Wills, Estates & Estate Litigation | The Modern Will - A changing landscape


Insights Paper | The Modern Will - A changing landscape

September 2020

At a glance: 

  • Courts have been reluctant to recognise a person’s Will that does not accord with the legislation relating to Wills in that jurisdiction. 
  • Due to advancements in technology, in more recent years, certain documents (both hard copy and electronic) have been recognized as an “informal Will” if the Courts were satisfied that a document expressed the intentions of the person, and that person intended the document to constitute their Will.
  • These documents however are vulnerable to challenge, reducing the potential size of the estate.

Traditionally, the Courts have been reluctant to recognise a person’s Will that does not accord with the legislation relating to Wills in that jurisdiction.  Section 8 of the Wills Act 1936 (SA) (the Act) prescribes that a Will must be in writing and executed in the following matter:

  • the witnesses must attest the signature of the testator and sign the Will; and
  • the signature of the testator must be made in the presence of two or more witnesses present at the same time;
  • it must appear on the fact of the Will that the testator intended to give effect to the document as a Will;
  • it must be signed by the testator (or by some directed by the testator);
  • the signatures of the witnesses must be made or acknowledged in the presence of the testator.

Notwithstanding the above, and largely due to the advancements of technology, in more recent years the Courts (including Australian Courts) have been willing to abandon tradition and recognise certain documents (both hard copy and electronic) as an “informal Will” if satisfied that a document expresses the testamentary intentions of a deceased person and the deceased person intended the document to constitute his or her Will.1

Examples of informal Wills approved by the Court

  • In 1948 a farmer in Canada who was trapped under a tractor, used a pocket knife to scratch into the tractor the words “In case I die in this mess, I leave all to the wife – Cecil George Harris”.2  The engraving was found to be a valid holographic last Will and testament.
  • In 2013 the Queensland Supreme Court held that a Will typed out in an application on an iPhone constituted a valid Will,3  because the deceased had written “This is the last Will and testament” with his name and address and proceeded to appoint an executor. The document on the iPhone also contained the name of the deceased at the end of the document, where his usual signature would have appeared.
  • Two encrypted USB sticks which were last accessed on 13 May 2012, just prior to the deceased undertaking risky heart surgery on 10 July 2012, were found to contain valid Wills.4  The Court determined that the document exhibited the general language found in a Will, together with the deceased’s name and the date.
  • A video made by a woman recording certain wishes and intentions as an amendment to a pre-existing and formally drafted Will that was signed just two days earlier, was found to constitute a valid codicil (amendment) to her original Will.5
  • In South Australia an informal Will together with an iPhone containing an electronic file of a video and audio recording of the deceased, found next to the deceased in a hotel room, were determined by the Court to intentionally operate as the deceased’s last Will and testament.6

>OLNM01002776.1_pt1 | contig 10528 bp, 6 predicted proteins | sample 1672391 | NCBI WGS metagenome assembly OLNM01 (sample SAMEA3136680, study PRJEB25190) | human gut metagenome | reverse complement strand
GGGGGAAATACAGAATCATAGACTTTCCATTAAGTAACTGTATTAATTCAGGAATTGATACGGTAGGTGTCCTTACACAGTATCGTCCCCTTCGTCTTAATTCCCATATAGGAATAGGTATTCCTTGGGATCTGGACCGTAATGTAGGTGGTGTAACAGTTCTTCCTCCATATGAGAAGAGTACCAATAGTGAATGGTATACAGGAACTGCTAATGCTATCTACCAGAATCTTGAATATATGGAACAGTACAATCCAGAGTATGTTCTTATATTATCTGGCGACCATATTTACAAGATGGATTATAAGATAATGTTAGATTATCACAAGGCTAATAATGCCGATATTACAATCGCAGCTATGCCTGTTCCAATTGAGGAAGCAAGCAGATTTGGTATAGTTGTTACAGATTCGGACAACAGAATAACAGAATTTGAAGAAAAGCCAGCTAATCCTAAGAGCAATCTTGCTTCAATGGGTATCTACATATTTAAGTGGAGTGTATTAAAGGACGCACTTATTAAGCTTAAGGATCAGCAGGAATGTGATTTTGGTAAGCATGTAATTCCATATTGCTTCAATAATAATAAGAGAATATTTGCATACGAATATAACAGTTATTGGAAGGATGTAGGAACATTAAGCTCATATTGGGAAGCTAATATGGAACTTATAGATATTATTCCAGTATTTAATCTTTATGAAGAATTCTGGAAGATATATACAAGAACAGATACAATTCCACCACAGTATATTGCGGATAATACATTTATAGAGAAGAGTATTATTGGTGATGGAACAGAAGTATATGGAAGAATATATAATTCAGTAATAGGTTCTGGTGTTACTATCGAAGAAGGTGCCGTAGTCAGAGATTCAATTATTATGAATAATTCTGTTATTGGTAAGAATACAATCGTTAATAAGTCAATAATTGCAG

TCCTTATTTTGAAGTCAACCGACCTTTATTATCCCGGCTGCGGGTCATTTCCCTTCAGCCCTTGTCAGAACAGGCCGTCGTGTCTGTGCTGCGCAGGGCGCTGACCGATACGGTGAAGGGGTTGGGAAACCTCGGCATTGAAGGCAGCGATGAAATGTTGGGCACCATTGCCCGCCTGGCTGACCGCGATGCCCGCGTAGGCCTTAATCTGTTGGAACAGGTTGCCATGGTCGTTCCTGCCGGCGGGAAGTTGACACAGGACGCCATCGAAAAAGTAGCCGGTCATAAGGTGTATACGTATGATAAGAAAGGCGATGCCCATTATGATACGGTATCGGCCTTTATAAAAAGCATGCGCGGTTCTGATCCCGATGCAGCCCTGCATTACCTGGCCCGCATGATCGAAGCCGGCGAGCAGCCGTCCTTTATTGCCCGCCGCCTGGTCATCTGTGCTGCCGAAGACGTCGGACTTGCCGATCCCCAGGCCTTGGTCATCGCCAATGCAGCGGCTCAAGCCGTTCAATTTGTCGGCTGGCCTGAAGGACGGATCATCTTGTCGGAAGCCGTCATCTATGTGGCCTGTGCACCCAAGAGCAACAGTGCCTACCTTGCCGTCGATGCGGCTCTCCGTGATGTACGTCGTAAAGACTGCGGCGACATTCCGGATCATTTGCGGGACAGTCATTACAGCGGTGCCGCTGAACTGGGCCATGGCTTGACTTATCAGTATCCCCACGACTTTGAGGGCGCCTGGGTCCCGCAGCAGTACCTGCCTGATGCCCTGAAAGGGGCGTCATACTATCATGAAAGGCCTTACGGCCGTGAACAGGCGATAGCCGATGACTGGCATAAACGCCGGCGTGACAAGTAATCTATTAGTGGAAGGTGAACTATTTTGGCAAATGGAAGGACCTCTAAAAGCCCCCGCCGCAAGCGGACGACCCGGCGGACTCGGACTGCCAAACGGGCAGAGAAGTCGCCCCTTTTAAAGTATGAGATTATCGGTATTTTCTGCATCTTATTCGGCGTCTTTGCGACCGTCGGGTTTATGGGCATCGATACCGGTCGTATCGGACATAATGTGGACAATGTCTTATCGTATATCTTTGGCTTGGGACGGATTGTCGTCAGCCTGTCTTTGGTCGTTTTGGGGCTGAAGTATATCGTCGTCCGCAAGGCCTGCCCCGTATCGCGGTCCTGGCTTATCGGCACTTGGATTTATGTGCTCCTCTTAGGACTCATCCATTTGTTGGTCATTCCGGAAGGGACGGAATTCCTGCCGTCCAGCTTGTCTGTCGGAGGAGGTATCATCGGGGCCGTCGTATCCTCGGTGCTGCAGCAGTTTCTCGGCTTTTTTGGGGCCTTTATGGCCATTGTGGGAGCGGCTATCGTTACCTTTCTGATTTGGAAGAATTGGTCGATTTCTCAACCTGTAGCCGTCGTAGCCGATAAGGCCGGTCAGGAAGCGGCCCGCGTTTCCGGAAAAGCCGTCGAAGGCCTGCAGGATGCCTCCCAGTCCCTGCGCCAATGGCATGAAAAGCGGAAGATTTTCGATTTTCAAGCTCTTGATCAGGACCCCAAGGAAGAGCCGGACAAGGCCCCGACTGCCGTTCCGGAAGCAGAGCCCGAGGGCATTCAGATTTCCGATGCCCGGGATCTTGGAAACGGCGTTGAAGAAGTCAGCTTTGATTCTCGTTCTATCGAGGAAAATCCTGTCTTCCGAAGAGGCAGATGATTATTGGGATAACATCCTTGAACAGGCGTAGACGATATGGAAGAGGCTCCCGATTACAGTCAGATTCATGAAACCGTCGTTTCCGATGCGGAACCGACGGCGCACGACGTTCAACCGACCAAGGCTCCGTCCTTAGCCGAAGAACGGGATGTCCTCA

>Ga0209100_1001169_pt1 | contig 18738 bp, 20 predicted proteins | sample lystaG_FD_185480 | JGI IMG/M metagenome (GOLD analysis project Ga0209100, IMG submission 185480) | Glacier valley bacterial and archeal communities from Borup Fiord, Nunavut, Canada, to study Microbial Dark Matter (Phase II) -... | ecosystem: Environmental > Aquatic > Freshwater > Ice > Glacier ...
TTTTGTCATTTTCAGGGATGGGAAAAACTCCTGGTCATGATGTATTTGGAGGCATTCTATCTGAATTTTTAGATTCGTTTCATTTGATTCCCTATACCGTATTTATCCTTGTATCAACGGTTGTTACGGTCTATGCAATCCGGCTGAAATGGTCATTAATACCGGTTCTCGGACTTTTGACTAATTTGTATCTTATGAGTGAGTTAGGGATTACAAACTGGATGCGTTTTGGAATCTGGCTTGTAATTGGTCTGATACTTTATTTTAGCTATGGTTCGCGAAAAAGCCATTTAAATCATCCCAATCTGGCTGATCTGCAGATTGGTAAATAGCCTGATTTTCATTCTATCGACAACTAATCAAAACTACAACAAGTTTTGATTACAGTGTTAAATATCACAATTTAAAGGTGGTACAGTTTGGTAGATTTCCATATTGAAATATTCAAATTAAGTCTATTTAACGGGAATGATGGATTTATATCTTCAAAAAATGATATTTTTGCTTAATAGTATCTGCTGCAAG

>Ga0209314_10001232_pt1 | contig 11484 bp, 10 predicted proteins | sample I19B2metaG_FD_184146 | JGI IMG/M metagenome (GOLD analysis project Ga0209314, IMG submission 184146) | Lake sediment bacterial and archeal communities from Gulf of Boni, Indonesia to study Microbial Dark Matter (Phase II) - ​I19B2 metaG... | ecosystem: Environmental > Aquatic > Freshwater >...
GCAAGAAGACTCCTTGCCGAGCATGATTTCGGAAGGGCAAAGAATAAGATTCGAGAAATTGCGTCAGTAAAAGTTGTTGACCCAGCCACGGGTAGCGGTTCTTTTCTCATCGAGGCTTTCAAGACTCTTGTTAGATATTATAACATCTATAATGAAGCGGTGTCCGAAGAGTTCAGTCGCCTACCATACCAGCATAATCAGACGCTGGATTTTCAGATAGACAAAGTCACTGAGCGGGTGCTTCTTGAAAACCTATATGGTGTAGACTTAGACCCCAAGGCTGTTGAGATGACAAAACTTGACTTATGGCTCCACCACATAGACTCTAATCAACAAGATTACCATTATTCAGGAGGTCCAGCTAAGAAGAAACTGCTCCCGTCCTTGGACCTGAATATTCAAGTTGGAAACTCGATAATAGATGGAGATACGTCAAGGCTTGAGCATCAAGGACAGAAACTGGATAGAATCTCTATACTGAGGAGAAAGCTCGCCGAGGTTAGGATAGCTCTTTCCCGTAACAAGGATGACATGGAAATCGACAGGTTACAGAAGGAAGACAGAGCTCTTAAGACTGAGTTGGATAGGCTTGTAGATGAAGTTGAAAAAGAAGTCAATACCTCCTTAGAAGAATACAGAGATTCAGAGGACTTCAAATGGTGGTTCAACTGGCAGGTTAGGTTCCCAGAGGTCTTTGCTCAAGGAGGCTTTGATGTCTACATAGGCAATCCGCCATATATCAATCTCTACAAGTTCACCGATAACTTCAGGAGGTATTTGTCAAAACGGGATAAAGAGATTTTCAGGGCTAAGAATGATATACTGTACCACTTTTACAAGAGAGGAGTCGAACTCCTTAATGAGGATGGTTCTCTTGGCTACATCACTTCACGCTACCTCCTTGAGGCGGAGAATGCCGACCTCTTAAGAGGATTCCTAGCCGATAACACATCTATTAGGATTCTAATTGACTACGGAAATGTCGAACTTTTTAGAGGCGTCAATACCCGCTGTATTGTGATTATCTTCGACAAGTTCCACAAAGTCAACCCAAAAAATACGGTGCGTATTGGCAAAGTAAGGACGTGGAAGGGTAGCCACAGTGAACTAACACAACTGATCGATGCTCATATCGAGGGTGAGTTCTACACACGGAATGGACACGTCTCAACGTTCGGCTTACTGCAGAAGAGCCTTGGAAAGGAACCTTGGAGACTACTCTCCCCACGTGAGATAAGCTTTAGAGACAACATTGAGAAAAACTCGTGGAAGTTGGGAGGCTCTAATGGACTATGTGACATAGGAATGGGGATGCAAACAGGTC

• A draft unsent text message written by a man who took his life shortly after drafting the message was found to be a valid Will.7 The text which contained the words “My Will” which purported to exclude his current wife (who had returned to her former partner) and gifted cash, superannuation and his house to his brother and nephew.

Cecil George Harris’s Will etched into the tractor’s fender. Source:

Issues with informal Wills

Notwithstanding that a Court may have the power to approve a person’s informal Will, such documents are vulnerable to challenge, and there is no guarantee that such documents will be approved by a Court.  Proving an informal Will is also a costly exercise which is likely to reduce the size of the estate and therefore impact on the ultimate benefit of those persons intended to benefit.  There is also a human impact in that further Court proceedings are emotionally taxing for those who left behind.

Informal Wills are never an adequate substitute for a properly prepared Will and the importance of seeking legal specialist advice cannot be overstated.  While most people don’t like to think about their mortality, and fewer enjoy paperwork, the preparation of a valid Will is vital in ensuring that a person’s true testamentary intentions and wishes are upheld. A valid Will can also relieve the pressure on loved ones during, what is already, a difficult time.

Get in touch

Our Wills and Estate Planning team can assist with expert succession planning advice and Will drafting to ensure assets are distributed according to a person’s intentions. Our Estate Litigation team advises in the circumstances where a person has left documents that do not meet the requirements of the Act, or there is a challenge against that document, or to the estate itself.


1 Section 12 of the Act permits the Court to dispense of the formalities required by section 8 of the Act.
2 The fender was later removed and submitted to the Canadian court as a valid holographic Last Will and Testament.
3 Re Yu [2013] QSC 322 at [9].
4 Estate of Roger Christopher Currie, late of Balmain [2015] NSWSC 1098 at [50], [51].
5 Re Estate of Wai Fun Chan, Deceased [2015] NSWSC 1107 at [53] to [57].
6 In the Estate of Rohan Alexander Russell (Deceased) [2016] SASC 56 at [17] to [19].
7 Re Nichol [2017] QSC 220 at [67].


The content of this newsletter is for general information purposes only and should in no way be treated as formal legal advice.